Abdu’l‐Baha giving a souvenir of the Baha’i Temple Dedication to Charles Greenleaf (age 17). Photo courtesy of the Baha'is of the United States.
I think it goes without saying that Abdu’l-Baha communicated the principles of the Baha’i Faith through His actions: generosity, for example, was articulated when coins were placed in the hands of destitute men at the Bowery Mission in New York City and social justice was demonstrated when Louis Gregory, who had been excluded from a luncheon owing to his race, was personally invited to the table by Abdu’l-Baha and given the seat of honor.
This year, as we commemorate the centenary of His Passing, I have been thinking about the Westerners who were in His presence and I often wonder about the logistics of language for those who did not speak Persian, Arabic or Turkish as He did.
I have read accounts of His travels to Europe and North America that describe how there were interpreters in His entourage and that for the most part His communications were translated to those around Him. Stanwood Cobb describes the unique experience of what it was like to hear Abdu’l-Baha speak via a translator: Continue reading
A view of the Shrine of Baha'u'llah in Bahji, Israel. (Photo: courtesy of Chad Mauger)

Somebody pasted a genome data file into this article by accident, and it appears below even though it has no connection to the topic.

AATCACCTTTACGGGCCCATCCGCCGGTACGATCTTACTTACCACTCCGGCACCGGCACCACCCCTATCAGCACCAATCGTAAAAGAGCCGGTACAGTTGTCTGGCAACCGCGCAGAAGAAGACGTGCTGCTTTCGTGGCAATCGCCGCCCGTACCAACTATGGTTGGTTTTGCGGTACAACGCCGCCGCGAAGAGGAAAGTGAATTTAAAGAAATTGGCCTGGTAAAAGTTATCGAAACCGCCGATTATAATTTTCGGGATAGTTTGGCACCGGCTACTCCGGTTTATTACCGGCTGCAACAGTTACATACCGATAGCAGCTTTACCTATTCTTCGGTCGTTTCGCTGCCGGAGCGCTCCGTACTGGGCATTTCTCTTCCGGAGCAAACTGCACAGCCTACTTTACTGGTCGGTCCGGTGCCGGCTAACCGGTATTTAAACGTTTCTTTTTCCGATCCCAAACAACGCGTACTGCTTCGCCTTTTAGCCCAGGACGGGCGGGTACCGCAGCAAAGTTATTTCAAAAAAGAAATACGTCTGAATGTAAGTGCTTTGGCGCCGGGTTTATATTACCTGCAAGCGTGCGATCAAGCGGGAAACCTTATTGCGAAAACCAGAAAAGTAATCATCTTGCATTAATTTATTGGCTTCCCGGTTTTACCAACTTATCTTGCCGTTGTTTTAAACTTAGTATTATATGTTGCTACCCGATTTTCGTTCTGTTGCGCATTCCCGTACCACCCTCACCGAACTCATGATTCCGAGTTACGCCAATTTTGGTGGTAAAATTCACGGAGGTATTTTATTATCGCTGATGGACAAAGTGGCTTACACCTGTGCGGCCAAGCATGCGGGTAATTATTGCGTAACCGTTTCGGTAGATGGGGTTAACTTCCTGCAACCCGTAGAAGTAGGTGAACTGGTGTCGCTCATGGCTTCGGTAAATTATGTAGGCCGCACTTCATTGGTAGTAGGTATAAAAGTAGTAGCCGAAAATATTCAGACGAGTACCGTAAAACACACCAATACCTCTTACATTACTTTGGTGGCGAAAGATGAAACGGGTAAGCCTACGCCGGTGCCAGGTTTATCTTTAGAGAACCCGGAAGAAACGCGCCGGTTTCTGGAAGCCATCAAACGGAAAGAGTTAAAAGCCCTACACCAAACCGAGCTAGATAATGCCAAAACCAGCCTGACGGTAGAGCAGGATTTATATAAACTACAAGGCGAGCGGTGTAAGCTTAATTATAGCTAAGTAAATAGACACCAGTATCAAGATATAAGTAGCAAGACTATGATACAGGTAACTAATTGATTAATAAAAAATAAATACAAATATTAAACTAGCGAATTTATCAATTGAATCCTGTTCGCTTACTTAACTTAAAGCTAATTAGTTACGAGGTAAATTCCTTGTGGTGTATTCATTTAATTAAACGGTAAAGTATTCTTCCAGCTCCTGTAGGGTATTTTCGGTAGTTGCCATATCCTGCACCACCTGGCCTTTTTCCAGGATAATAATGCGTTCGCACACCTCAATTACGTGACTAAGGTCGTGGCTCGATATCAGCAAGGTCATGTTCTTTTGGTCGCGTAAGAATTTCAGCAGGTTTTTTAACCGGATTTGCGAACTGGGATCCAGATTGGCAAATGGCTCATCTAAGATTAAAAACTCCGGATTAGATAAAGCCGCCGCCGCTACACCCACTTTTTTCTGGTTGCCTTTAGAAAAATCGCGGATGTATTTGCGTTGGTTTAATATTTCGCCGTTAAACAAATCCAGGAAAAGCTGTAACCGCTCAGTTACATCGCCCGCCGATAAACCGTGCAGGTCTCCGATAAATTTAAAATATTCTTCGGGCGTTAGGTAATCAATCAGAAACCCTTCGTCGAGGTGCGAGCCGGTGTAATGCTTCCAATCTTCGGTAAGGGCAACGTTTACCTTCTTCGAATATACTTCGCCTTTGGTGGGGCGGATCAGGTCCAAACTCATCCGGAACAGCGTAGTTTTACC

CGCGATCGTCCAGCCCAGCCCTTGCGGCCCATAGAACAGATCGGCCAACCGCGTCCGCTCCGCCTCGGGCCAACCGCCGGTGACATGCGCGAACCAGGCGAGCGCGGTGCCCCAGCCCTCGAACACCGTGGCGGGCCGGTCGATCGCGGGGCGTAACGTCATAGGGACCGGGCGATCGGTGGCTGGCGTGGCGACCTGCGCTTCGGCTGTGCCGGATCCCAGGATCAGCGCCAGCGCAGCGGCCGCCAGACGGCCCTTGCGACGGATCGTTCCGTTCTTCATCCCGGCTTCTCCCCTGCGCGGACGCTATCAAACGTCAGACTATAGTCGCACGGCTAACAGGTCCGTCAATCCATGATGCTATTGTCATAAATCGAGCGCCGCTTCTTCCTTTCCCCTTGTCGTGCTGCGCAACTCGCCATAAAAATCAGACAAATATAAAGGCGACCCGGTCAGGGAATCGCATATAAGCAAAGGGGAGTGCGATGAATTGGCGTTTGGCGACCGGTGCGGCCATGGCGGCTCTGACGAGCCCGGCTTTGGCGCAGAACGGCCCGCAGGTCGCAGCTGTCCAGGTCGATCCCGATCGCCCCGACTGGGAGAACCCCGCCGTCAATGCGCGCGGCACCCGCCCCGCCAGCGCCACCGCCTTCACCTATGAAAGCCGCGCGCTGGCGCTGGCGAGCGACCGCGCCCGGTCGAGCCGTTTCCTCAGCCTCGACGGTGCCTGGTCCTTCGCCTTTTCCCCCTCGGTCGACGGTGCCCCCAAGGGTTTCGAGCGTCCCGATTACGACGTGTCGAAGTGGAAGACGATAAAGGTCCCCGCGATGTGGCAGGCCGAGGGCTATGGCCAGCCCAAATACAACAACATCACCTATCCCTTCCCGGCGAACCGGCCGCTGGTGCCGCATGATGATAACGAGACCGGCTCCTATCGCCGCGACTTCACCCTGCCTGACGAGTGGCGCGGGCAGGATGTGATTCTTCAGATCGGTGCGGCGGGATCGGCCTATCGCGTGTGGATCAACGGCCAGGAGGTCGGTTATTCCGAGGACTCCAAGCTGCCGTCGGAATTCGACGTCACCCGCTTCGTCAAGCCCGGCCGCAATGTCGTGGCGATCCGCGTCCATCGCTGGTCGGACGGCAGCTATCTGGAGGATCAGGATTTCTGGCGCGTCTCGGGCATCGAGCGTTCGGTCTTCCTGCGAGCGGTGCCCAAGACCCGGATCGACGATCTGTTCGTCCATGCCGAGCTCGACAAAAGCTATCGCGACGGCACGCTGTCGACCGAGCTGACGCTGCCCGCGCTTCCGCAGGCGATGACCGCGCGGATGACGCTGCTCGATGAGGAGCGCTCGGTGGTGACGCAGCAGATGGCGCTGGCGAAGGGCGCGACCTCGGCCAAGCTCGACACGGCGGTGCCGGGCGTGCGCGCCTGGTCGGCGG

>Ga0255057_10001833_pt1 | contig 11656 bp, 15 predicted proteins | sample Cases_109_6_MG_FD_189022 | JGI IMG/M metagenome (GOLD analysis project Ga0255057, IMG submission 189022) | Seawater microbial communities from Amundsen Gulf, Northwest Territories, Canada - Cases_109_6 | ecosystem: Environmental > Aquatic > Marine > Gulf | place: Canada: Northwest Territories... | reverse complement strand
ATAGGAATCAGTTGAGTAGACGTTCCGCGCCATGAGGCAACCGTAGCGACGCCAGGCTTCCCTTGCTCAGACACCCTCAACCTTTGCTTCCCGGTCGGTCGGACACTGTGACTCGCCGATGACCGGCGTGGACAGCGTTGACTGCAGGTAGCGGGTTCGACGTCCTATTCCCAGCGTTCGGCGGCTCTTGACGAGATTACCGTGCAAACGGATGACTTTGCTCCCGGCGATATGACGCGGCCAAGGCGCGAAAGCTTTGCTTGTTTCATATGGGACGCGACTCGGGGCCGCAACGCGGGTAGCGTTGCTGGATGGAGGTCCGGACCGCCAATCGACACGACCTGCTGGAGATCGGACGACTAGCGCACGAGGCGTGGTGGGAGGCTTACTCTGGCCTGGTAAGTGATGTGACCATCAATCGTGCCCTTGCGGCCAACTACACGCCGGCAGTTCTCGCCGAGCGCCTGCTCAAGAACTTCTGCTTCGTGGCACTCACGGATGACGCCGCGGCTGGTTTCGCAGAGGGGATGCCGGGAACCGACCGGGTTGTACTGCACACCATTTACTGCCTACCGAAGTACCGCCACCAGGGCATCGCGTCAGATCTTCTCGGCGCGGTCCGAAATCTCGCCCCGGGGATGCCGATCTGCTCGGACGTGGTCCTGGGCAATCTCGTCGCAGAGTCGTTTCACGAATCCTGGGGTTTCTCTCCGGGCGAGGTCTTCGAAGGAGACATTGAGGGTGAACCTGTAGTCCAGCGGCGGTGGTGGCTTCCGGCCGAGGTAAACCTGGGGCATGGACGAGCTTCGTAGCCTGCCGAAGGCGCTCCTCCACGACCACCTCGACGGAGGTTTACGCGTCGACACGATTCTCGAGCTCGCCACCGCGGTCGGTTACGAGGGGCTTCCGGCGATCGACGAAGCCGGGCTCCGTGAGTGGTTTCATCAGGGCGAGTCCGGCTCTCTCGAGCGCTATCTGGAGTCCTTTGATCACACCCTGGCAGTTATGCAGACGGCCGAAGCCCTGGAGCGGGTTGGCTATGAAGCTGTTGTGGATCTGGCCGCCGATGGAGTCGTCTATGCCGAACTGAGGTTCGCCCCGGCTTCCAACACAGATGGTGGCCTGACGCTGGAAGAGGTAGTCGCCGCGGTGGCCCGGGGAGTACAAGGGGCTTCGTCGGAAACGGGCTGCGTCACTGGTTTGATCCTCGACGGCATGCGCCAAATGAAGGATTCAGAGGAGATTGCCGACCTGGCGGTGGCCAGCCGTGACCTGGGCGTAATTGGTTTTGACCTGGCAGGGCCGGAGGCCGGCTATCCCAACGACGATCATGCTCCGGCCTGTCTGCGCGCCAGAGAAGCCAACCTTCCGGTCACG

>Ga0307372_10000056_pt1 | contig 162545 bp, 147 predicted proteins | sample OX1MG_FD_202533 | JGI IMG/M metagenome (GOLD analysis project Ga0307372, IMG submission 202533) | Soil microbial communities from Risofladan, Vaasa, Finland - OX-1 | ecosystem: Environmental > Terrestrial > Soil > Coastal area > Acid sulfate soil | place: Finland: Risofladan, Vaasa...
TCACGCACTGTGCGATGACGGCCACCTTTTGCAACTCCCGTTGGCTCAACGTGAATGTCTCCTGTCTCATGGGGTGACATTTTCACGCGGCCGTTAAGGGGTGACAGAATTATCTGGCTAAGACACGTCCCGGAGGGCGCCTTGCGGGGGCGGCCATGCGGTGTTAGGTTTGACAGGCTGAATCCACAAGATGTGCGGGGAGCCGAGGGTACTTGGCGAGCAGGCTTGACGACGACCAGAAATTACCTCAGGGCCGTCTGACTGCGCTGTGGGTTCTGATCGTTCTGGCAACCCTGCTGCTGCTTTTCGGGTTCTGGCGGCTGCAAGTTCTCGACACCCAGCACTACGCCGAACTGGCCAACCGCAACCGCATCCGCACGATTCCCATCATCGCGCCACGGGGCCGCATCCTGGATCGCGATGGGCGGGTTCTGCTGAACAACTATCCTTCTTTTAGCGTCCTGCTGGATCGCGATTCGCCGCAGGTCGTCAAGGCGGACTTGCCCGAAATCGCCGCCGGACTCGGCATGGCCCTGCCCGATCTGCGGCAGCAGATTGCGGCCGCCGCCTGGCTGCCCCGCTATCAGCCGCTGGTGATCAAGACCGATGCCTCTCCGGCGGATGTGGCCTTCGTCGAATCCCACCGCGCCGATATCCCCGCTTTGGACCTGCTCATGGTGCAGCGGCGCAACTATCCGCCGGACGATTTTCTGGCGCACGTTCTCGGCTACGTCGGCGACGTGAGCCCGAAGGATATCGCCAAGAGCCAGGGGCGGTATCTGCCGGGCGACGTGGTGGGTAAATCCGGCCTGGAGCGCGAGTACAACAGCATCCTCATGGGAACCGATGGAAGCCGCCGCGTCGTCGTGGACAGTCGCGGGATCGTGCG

In honour of the Birth of Baha’u’llah, I have been reflecting on my personal connection to Him. Shoghi Effendi described Baha’u’llah with these towering words:
preeminent in holiness, awesome in the majesty of His strength and power, unapproachable in the transcendent brightness of His glory.
There are many ways to connect the heart with Baha’u’llah and to begin to understand Shoghi Effendi’s words. For example, you can read and reflect on Baha’u’llah’s Writings, study the events of His life, or cherish stories about Him. Continue reading
It’s always inspiring seeing what Baha’is around the world are doing in their local communities. This video from Bahai.us, documents the story of one of the rougher neighbourhoods in Savannah, Georgia near a Baha’i Unity Center. Local Baha’is set out to involve the community in activities, to serve the community and to create a real bond with the surrounding neighbours through their center.
For me the most inspiring part is the men’s study circle that some of the local residents form, calling themselves One of Us, and doing a huge variety of service projects including taking local kids to baseball games, visiting nursing homes and serving at a soup kitchen. Eventually One of Us starts a really awesome community event called Movies on the Wall where they screen movies on a giant wall in a nearby vacant lot. Continue reading